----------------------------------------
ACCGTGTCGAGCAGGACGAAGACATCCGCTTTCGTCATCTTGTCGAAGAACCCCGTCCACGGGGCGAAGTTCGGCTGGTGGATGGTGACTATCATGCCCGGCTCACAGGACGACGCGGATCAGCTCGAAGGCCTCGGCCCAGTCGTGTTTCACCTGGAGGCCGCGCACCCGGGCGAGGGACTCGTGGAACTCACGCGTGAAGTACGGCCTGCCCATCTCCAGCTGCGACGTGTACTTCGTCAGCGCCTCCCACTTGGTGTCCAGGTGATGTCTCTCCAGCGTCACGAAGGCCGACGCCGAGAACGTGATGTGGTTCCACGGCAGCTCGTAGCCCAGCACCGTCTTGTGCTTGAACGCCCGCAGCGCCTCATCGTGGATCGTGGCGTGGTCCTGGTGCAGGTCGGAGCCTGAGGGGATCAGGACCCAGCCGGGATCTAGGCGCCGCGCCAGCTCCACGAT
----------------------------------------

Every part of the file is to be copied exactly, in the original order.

ACCGTGTCGAGCAGGACGAAGACATCCGCTTTCGTCATCTTGTCGAAGAACCCCGTCCACGGGGCGAAGTTCGGCTGGTGGATGGTGACTATCATGCCCGGCTCACAGGACGACGCGGATCAGCTCGAAGGCCTCGGCCCAGTCGTGTTTCACCTGGAGGCCGCGCACCCGGGCGAGGGACTCGTGGAACTCACGCGTGAAGTACGGCCTGCCCATCTCCAGCTGCGACGTGTACTTCGTCAGCGCCTCCCACTTGGTGTCCAGGTGATGTCTCTCCAGCGTCACGAAGGCCGACGCCGAGAACGTGATGTGGTTCCACGGCAGCTCGTAGCCCAGCACCGTCTTGTGCTTGAACGCCCGCAGCGCCTCATCGTGGATCGTGGCGTGGTCCTGGTGCAGGTCGGAGCCTGAGGGGATCAGGACCCAGCCGGGATCTAGGCGCCGCGCCAGCTCCACGAT